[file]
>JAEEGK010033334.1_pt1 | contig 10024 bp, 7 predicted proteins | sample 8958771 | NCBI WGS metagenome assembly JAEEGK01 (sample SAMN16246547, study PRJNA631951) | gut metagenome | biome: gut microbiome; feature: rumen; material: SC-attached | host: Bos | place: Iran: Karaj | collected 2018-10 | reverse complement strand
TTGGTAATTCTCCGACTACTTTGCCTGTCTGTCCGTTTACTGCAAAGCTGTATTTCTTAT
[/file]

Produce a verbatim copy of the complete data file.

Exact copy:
>JAEEGK010033334.1_pt1 | contig 10024 bp, 7 predicted proteins | sample 8958771 | NCBI WGS metagenome assembly JAEEGK01 (sample SAMN16246547, study PRJNA631951) | gut metagenome | biome: gut microbiome; feature: rumen; material: SC-attached | host: Bos | place: Iran: Karaj | collected 2018-10 | reverse complement strand
TTGGTAATTCTCCGACTACTTTGCCTGTCTGTCCGTTTACTGCAAAGCTGTATTTCTTAT